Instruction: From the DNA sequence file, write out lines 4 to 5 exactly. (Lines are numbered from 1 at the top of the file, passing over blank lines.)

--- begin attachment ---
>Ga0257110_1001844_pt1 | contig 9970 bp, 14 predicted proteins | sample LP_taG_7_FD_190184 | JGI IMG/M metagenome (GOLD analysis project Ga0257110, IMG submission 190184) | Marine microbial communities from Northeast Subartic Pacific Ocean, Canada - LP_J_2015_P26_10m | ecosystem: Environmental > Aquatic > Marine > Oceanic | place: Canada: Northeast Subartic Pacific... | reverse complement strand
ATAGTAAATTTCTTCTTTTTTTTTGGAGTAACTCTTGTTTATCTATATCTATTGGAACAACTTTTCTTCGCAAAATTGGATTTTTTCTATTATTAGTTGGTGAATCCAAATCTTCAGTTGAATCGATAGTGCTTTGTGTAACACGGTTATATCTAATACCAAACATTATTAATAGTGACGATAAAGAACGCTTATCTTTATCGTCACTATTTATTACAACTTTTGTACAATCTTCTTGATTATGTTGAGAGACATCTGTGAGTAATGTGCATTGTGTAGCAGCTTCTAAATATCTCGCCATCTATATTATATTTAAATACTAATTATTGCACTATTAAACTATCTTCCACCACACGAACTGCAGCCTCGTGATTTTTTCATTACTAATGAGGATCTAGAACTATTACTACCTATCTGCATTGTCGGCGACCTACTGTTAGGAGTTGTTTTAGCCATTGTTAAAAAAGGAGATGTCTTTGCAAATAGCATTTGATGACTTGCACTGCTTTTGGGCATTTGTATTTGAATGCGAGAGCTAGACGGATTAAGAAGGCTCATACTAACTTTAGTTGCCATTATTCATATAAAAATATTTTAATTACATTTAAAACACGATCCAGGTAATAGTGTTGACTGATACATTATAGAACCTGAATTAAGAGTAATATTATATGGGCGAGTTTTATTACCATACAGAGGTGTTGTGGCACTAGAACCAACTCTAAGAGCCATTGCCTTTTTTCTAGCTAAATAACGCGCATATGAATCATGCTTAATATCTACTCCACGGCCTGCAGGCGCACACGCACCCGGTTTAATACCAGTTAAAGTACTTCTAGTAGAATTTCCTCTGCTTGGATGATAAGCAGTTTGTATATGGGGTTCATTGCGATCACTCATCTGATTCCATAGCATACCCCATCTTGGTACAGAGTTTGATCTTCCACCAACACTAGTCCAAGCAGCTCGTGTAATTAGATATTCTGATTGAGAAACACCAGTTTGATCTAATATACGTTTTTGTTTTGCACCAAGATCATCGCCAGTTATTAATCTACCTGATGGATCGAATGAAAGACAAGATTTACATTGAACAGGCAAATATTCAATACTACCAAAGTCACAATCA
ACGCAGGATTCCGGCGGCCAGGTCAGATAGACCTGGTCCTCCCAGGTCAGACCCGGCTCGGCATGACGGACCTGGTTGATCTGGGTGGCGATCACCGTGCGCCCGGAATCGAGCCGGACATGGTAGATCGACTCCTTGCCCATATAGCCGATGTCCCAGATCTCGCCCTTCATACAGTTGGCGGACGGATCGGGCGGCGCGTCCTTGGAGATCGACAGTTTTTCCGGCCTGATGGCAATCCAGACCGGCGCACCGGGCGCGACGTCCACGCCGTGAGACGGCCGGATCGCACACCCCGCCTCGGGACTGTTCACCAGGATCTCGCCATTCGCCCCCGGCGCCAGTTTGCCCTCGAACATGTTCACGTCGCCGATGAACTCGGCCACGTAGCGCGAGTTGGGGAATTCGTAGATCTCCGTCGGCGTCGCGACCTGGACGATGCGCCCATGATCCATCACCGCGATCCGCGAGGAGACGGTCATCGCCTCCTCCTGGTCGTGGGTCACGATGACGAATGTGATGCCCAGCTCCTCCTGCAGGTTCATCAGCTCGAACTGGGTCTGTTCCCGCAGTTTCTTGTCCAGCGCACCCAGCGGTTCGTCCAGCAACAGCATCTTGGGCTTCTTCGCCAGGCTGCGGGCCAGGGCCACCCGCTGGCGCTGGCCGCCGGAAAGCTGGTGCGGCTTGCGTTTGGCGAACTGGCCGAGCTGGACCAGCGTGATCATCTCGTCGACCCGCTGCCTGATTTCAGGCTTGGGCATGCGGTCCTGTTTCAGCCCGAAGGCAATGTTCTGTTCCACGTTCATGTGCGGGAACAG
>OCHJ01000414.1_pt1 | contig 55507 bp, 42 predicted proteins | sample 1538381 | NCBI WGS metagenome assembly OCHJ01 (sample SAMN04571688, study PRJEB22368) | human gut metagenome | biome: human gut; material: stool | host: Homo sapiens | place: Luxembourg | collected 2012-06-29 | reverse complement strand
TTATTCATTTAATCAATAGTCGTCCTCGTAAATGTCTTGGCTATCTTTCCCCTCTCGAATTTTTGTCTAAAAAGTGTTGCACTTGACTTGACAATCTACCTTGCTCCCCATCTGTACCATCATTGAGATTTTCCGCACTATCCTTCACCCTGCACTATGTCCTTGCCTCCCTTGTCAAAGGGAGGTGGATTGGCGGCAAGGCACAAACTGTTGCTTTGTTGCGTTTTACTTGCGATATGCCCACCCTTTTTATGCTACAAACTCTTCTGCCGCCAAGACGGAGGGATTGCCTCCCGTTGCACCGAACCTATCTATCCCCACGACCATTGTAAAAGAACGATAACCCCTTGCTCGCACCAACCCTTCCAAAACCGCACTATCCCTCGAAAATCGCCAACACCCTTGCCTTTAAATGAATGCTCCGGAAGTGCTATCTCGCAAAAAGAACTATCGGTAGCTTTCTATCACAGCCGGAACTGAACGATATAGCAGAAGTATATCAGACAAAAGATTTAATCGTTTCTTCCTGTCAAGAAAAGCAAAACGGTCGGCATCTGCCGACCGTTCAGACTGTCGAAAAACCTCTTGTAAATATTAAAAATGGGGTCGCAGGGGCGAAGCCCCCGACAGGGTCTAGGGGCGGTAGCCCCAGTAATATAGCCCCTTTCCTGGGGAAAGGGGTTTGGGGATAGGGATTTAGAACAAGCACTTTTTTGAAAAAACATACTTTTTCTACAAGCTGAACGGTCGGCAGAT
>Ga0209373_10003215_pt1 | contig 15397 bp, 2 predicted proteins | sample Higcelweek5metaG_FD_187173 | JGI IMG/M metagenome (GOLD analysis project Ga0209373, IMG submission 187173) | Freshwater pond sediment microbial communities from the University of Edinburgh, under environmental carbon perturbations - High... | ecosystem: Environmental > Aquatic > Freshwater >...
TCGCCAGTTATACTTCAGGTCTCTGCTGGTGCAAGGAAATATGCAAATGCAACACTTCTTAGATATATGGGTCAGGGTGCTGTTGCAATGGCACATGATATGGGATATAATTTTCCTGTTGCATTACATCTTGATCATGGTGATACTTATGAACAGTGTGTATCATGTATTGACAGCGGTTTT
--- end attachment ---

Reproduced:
>OCHJ01000414.1_pt1 | contig 55507 bp, 42 predicted proteins | sample 1538381 | NCBI WGS metagenome assembly OCHJ01 (sample SAMN04571688, study PRJEB22368) | human gut metagenome | biome: human gut; material: stool | host: Homo sapiens | place: Luxembourg | collected 2012-06-29 | reverse complement strand
TTATTCATTTAATCAATAGTCGTCCTCGTAAATGTCTTGGCTATCTTTCCCCTCTCGAATTTTTGTCTAAAAAGTGTTGCACTTGACTTGACAATCTACCTTGCTCCCCATCTGTACCATCATTGAGATTTTCCGCACTATCCTTCACCCTGCACTATGTCCTTGCCTCCCTTGTCAAAGGGAGGTGGATTGGCGGCAAGGCACAAACTGTTGCTTTGTTGCGTTTTACTTGCGATATGCCCACCCTTTTTATGCTACAAACTCTTCTGCCGCCAAGACGGAGGGATTGCCTCCCGTTGCACCGAACCTATCTATCCCCACGACCATTGTAAAAGAACGATAACCCCTTGCTCGCACCAACCCTTCCAAAACCGCACTATCCCTCGAAAATCGCCAACACCCTTGCCTTTAAATGAATGCTCCGGAAGTGCTATCTCGCAAAAAGAACTATCGGTAGCTTTCTATCACAGCCGGAACTGAACGATATAGCAGAAGTATATCAGACAAAAGATTTAATCGTTTCTTCCTGTCAAGAAAAGCAAAACGGTCGGCATCTGCCGACCGTTCAGACTGTCGAAAAACCTCTTGTAAATATTAAAAATGGGGTCGCAGGGGCGAAGCCCCCGACAGGGTCTAGGGGCGGTAGCCCCAGTAATATAGCCCCTTTCCTGGGGAAAGGGGTTTGGGGATAGGGATTTAGAACAAGCACTTTTTTGAAAAAACATACTTTTTCTACAAGCTGAACGGTCGGCAGAT